The area around Corner Brook offers kayaking, fishing, rafting and hiking on trails through mountains and past waterfalls. At nearby Marble Mountain, there is Canada's highest zipline and a new high ropes course.


The Hector Heritage Quay chronicles the voyage of the Hector, which sailed into Pictou Harbour, Nova Scotia, with 189 Scottish immigrants in 1773.
Courtesy of Hector Heritage QuayThe Hector Heritage Quay chronicles the voyage of the Hector, which sailed into Pictou Harbour, Nova Scotia, with 189 Scottish immigrants in 1773.

Pictou, Nova Scotia


Located on Nova Scotia's Northumberland Shore, Pictou is known as the "birthplace of New Scotland." In 1773, the ship Hector carrying 189 Scottish Highlanders landed in Pictou, marking the first wave of immigration from Scotland. Today at the Hector Heritage Quay on the town's historic waterfront, visitors can see a full-scale replica of the fully rigged, three-masted vessel and tour a blacksmith's shop and a carpenter's workshop. 

Ideal for sea kayaking, Northumberland Shore is a bird watcher's paradise as bald eagles, cormorants and ospreys make their nests here

The Northumberland Fisheries Museum is dedicated to preserving the rich sea heritage and culture of the Northumberland Strait and pays tribute to the hardworking fisher folk. The main collection is housed in a 1904 Canadian National Railway Station and a new life-size lighthouse on the waterfront displays a collection of lighthouse memorabilia and photography. Nearby, at the Lobster Hatchery, visitors can "adopt a lobster" to support its Lobster Stock Enhancement Research Project, which promotes the future health of lobster fishing by successfully raising and releasing lobsters back into the ocean.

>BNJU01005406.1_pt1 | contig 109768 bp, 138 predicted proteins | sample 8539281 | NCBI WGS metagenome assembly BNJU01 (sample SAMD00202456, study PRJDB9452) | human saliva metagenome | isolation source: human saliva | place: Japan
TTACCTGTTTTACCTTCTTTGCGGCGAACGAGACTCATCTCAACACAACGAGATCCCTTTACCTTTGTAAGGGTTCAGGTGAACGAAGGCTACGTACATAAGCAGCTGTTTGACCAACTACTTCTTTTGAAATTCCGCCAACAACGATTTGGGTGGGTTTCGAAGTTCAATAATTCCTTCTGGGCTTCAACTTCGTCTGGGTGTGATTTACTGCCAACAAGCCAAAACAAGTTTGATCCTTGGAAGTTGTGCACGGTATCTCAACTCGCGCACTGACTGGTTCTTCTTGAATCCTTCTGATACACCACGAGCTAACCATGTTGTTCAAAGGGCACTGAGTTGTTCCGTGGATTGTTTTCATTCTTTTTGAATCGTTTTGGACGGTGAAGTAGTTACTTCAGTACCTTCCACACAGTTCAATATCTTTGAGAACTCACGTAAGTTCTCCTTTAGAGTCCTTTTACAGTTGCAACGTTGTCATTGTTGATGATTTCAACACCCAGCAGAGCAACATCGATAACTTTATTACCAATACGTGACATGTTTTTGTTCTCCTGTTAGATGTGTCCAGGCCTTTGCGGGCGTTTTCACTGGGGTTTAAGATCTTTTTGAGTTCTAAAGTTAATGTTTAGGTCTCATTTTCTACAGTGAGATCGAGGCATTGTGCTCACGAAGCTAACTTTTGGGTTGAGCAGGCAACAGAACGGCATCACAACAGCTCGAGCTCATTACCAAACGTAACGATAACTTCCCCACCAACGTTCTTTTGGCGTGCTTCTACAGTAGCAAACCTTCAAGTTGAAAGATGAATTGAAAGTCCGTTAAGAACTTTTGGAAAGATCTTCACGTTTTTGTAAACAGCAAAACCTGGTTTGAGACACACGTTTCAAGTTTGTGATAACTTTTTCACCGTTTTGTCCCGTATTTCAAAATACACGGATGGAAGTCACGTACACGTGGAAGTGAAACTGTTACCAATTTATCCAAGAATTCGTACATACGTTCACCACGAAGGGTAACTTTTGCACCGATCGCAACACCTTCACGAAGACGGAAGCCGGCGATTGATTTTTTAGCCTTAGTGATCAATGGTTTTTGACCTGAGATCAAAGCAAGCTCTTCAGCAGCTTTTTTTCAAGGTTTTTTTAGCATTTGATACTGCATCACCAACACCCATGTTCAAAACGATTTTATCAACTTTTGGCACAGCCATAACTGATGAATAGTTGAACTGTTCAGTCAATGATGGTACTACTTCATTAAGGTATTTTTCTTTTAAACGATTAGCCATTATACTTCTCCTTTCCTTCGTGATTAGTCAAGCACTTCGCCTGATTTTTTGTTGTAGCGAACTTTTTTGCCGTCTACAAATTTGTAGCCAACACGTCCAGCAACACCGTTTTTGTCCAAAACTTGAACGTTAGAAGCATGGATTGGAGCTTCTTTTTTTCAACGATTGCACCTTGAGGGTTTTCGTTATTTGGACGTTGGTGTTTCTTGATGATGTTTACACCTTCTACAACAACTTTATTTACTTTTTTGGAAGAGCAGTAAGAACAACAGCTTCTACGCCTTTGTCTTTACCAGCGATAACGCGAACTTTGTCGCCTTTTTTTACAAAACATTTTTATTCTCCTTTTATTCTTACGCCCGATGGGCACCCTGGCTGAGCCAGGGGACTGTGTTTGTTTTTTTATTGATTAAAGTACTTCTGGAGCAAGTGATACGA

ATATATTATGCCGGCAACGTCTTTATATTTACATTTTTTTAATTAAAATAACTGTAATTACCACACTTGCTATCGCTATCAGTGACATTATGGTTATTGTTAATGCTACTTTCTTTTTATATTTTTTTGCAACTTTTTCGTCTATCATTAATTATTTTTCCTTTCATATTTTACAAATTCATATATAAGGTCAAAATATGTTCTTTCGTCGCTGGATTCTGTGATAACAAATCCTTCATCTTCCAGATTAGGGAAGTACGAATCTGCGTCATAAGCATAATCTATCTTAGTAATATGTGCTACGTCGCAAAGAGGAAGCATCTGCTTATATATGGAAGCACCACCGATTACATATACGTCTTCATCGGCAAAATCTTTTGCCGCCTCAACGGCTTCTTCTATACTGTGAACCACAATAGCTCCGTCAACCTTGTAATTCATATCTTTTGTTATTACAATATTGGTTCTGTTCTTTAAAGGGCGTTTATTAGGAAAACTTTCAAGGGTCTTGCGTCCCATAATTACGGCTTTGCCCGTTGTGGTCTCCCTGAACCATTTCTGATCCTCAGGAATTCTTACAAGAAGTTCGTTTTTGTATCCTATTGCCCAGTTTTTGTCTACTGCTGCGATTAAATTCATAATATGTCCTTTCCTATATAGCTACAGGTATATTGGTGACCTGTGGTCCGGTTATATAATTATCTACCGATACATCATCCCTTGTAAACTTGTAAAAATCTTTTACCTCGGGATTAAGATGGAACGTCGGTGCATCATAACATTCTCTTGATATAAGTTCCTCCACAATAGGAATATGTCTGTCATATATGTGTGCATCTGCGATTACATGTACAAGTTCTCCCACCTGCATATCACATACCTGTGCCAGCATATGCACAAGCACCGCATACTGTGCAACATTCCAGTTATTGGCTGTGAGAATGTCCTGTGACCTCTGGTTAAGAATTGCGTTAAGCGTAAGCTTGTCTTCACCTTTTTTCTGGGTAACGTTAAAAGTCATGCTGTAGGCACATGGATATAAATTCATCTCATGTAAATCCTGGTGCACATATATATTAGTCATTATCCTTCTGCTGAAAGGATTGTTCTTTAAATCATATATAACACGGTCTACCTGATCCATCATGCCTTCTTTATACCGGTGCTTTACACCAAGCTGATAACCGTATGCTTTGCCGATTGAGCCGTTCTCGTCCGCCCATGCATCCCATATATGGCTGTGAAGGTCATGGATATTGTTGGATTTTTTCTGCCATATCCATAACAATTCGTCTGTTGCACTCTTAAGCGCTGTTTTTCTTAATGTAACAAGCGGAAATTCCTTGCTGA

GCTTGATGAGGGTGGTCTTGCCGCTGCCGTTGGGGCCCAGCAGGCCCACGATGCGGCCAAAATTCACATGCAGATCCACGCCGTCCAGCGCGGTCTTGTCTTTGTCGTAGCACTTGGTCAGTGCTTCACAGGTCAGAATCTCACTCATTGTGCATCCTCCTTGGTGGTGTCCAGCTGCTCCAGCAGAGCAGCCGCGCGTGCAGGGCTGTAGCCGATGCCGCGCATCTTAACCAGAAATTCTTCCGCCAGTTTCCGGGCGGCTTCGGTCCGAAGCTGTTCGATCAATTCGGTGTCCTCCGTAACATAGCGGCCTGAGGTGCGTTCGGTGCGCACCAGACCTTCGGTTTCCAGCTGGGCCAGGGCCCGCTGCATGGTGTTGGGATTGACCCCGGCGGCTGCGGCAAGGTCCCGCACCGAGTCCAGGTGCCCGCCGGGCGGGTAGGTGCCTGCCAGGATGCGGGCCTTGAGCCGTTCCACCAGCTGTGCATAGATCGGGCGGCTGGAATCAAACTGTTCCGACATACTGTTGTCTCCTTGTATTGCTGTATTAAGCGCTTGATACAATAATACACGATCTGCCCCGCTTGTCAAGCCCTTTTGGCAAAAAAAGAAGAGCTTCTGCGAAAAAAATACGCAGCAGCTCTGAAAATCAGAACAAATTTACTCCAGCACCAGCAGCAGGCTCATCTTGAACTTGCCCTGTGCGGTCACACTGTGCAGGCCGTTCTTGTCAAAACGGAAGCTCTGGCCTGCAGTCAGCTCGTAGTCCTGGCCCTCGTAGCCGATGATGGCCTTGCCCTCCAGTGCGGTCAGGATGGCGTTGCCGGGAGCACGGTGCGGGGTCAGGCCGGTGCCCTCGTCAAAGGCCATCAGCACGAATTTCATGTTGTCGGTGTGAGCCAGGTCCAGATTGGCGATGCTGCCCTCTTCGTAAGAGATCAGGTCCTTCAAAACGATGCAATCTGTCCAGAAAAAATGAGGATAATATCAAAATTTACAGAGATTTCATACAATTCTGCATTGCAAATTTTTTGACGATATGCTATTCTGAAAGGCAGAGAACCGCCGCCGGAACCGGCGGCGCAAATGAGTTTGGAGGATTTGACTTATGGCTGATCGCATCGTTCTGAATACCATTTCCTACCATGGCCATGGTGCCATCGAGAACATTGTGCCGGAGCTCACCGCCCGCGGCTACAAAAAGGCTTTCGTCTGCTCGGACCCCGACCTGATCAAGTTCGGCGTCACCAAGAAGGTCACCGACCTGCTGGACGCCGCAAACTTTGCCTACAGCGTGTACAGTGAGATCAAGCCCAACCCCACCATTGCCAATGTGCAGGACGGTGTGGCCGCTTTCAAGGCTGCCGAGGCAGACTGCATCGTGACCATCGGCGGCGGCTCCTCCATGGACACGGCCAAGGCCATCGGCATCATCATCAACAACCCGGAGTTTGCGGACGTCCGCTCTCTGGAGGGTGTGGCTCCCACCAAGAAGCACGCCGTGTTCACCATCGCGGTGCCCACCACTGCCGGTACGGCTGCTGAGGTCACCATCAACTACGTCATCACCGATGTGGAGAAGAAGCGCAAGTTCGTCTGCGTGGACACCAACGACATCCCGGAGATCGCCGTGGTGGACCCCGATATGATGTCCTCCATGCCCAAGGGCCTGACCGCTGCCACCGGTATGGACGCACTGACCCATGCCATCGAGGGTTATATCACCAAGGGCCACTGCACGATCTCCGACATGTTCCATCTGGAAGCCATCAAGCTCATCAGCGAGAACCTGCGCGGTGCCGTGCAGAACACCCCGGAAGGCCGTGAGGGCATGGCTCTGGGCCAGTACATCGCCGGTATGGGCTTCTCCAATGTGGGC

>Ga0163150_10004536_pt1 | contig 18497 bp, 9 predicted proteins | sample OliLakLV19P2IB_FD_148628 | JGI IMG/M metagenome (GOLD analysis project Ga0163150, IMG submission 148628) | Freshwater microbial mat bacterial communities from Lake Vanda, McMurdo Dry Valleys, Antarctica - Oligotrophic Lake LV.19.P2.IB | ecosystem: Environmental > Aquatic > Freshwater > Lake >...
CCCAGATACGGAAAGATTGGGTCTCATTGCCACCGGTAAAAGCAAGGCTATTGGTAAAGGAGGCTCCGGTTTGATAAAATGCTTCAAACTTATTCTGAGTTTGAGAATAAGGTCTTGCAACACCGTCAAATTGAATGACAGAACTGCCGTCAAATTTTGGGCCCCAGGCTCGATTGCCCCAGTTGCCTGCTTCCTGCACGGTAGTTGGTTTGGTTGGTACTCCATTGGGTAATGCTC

Visitors can participate in a historic walking tour with costumed guides or opt for doing the two-mile Jitney Walking Trail that runs along the waterfront. Steep and narrow in some sections, the challenging five-mile Fitzpatrick Mountain Trail wends its way through woodlands. Ideal for sea kayaking, the Northumberland Shore is also a bird watcher's paradise as bald eagles, cormorants and ospreys make their nests here. There are pristine sandy beaches near town and on Pictou Island a few miles offshore.

On Saturdays and Sundays from June through mid-September, Pictou has a market on its waterfront with a large section devoted to crafts, almost all made in Nova Scotia, and the town stages free concerts in July and August on Sundays and Mondays. The annual Pictou Lobster Carnival – one of the top 100 festivals in Canada – takes place in July and features music, fireworks, boat races, street performers and lobster dinners.


Here's a 3-minute aerial tour of the city of Summerside on Prince Edward Island.